Take Esau. Esau is, how can I say this charitably?, Esau is not the greenest oasis in the desert. Certainly, he has skills--he leaps to the chase before I see the quarry. But Esau doesn't think ahead very far. I don't know how often I've watched him return from a hunt, gaunt and haggard, desperate for whatever food he could eat because he had not considered that perhaps, just maybe, he'd need to eat something for the few days he was hunting. So one day when he returned, famished, as usual, I placed myself where he would see me enjoying a hot, hearty lentil stew. And he saw me. And, like a true firstborn, he demanded some. So I told him he could have my bowl in exchange for his birthright. And he accepted. You bet I took his birthright. It's hardly my fault he's dumb, any more than it's my fault he's hairy. Another three steps around the corner of the tent and he could have served himself from the pot. But why should I accept being the second born?

Or take my father, Isaac. Growing up, it was clear to me which of my brother and I our father loved more. Esau could do no wrong. So when father asked for some fresh game for the blessing ceremony, I watched Esau leave for the hunt and I entered the tent offering food far more quickly than any person could have hunted and prepared it. I was barely disguised. Goat skins?! Who's deceived by that?! As it turns out, true believers don't recognize caricature. My father so wanted to believe I was Esau--the hunter hero returned triumphant. It's not hard to use someone's pride and prejudice against them. Why should I accept being the lesser son in my father's eyes?

Or take Laban: after living with his family for just twenty years I had successfully wrested from him most of his flocks, some of his servants, and both of his daughters. Why should I accept his prospering on my back?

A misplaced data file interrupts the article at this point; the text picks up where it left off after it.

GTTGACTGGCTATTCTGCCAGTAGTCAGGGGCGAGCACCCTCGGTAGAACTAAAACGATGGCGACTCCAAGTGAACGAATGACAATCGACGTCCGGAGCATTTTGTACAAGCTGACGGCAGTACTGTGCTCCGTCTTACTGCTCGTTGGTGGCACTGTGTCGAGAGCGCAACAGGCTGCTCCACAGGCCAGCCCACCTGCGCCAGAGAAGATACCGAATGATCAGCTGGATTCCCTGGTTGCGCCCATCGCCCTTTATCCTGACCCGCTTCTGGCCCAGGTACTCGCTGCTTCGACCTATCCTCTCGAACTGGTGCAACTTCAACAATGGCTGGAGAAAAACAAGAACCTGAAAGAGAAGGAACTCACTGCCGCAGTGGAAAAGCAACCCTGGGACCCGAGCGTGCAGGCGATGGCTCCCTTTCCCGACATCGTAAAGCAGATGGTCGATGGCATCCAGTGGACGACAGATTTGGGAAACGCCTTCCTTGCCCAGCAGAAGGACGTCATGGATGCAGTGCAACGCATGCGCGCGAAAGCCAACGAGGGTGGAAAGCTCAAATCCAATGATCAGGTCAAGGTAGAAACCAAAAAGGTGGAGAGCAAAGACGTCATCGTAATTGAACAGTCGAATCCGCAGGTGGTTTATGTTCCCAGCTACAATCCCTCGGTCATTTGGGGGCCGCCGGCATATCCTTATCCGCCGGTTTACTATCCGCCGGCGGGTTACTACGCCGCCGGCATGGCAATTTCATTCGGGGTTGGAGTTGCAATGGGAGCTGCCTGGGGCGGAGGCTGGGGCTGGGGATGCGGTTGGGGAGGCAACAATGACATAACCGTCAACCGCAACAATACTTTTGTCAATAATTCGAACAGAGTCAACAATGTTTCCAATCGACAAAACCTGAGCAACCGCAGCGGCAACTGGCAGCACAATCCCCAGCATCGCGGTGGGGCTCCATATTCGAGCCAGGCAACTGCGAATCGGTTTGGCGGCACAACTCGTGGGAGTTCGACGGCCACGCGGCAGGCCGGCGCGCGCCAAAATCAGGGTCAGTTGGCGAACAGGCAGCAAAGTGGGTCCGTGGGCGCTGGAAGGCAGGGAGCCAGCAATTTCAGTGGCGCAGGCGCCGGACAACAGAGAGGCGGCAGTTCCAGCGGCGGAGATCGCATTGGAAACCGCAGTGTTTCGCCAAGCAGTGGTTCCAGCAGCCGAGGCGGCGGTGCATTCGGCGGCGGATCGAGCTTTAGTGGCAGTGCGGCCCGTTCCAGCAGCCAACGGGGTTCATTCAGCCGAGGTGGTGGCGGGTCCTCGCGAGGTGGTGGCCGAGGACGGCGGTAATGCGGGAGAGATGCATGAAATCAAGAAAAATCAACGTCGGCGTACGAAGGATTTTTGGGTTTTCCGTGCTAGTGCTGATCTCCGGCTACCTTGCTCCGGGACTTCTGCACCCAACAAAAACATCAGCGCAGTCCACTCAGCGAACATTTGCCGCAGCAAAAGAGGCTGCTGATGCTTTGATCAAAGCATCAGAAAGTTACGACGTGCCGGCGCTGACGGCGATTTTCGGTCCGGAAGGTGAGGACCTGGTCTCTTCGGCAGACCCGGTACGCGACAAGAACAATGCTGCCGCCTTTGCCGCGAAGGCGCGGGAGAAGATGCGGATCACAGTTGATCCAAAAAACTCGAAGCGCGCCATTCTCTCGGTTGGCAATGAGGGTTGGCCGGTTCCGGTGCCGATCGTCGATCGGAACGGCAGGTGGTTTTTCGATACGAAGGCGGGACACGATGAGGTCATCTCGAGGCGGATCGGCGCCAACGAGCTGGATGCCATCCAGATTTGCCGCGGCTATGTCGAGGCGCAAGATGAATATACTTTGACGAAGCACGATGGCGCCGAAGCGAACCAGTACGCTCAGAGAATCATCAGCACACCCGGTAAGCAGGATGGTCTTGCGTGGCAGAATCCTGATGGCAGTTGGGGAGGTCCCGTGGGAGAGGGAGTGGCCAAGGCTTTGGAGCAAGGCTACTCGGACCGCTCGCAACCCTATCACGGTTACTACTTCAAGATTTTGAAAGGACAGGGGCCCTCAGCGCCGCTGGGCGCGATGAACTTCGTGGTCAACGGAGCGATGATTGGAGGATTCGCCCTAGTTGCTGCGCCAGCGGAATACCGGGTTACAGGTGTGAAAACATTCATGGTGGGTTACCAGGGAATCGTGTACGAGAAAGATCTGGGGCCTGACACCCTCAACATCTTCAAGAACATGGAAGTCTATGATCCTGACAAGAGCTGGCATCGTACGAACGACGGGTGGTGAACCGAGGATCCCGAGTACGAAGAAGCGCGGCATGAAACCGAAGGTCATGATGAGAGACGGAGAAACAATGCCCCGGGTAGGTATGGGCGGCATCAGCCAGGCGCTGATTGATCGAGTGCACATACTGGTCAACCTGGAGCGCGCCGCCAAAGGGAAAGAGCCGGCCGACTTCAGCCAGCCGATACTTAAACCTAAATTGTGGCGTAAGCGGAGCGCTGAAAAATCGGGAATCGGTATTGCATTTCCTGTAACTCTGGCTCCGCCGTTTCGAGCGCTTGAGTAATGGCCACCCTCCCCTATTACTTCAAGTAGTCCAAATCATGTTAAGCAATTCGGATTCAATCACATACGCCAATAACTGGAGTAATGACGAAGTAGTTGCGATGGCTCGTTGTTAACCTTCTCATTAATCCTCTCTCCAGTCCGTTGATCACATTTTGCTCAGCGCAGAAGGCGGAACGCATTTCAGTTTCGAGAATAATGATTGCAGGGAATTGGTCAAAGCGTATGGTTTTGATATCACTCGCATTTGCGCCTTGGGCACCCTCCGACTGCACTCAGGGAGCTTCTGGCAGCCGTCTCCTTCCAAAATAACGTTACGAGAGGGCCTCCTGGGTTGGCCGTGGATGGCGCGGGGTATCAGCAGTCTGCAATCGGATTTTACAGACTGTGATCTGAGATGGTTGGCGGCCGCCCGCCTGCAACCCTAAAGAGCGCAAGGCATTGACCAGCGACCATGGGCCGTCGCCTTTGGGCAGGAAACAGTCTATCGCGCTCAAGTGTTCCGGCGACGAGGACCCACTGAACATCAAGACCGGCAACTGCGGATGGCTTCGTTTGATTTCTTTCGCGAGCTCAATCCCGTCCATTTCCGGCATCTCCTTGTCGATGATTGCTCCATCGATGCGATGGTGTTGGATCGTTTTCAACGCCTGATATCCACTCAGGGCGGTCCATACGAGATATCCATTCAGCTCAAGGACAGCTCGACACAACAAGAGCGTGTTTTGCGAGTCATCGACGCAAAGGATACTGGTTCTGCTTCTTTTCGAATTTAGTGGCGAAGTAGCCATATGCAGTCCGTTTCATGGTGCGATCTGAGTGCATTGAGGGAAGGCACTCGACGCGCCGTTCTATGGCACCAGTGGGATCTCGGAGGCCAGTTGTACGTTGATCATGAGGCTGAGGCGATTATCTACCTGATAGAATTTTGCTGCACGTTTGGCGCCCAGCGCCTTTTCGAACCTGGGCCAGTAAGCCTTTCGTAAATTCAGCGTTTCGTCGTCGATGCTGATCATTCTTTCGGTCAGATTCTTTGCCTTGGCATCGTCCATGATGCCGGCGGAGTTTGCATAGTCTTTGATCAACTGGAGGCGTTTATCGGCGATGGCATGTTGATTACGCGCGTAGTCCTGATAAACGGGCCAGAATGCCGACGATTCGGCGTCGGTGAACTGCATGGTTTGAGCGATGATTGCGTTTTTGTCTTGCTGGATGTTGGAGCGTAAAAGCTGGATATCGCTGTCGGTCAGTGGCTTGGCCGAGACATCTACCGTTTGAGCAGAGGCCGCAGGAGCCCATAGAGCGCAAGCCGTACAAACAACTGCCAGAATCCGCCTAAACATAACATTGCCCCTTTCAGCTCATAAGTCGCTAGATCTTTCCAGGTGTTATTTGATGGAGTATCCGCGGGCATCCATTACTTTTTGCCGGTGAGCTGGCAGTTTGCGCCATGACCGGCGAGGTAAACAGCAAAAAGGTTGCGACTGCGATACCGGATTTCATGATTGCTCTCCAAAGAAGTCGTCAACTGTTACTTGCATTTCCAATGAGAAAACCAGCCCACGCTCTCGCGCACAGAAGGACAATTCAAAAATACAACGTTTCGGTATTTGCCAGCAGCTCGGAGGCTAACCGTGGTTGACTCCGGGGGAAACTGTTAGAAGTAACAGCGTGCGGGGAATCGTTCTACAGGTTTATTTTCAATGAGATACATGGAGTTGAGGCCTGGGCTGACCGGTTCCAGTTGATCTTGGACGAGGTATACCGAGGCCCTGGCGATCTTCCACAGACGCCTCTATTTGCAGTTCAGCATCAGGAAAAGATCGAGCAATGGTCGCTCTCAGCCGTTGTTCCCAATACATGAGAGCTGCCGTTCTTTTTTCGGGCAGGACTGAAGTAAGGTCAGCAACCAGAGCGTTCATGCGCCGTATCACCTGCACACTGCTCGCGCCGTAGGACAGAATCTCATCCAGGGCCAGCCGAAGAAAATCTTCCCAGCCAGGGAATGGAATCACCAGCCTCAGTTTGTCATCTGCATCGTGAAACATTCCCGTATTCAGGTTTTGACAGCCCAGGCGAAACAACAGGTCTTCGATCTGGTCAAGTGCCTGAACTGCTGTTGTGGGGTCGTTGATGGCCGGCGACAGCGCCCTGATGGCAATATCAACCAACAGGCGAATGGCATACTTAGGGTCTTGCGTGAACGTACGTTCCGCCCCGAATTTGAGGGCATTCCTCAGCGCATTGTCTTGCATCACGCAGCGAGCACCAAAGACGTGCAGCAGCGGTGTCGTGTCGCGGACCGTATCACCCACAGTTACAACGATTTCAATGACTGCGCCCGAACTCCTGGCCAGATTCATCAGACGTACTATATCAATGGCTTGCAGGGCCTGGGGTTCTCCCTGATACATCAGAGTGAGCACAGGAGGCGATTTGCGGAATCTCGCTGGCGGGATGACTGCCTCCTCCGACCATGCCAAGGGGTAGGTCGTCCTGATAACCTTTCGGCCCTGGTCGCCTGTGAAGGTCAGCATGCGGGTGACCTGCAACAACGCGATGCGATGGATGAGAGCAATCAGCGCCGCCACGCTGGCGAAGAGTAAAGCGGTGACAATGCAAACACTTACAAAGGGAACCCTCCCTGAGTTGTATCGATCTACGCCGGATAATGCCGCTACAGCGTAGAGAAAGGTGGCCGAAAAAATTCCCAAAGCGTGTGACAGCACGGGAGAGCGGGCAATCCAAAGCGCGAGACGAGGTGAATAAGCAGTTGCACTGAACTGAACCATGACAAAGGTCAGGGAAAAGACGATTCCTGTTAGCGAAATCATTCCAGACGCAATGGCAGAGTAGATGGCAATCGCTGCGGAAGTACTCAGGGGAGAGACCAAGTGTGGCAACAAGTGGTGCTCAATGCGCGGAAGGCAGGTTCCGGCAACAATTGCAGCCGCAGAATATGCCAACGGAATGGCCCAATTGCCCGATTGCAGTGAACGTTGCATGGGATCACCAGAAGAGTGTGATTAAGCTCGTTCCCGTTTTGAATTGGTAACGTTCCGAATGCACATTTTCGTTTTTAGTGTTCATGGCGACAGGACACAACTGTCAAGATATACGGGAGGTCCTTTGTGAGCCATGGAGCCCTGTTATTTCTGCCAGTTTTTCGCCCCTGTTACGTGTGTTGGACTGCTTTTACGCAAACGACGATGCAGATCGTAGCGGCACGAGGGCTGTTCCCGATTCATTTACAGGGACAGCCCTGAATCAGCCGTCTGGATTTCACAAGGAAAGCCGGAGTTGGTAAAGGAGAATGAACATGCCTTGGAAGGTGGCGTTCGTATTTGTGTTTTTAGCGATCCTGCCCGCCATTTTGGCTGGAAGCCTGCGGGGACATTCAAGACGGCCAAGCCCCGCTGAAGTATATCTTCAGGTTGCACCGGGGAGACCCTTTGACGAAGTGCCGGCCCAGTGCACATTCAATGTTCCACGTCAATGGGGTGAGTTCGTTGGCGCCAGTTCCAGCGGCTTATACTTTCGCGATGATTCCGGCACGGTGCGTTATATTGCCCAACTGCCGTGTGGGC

I've wrestled all my life, and won every battle I've entered. Except one.

You see, most battles I've fought have been against opponents I knew to be weaker than me. That's how one wins battles--choose a weak opponent and fight them. But on one occasion I got greedy. One night, as I camped near the Jabbok crossing, I challenged my creator directly. I demanded that God appear to me as to my ancestors. And God did. That night, God took human form, and we wrestled. Oh, did we wrestle.

For seven hours we struggled, back and forth, and back and forth, neither gaining the upper hand. Finally, as dawn approached, I knew I was nearly spent. My strength gone, in a desperate move I simply grabbed hold of my opponent. Latched on, and refused to let go until my opponent had given me a blessing and revealed his name.

Well, he gave me a name; but not his. And some blessing.

All my life I refused to accept things as they were. All my life I questioned. All my life I challenged the rightful order of things and won every battle I entered. And then, once, one time, I overreached, and I'm left with this hip. This, and a name that reminds me how I got it. Israel. God-fighter.

I don't wrestle with God, anymore.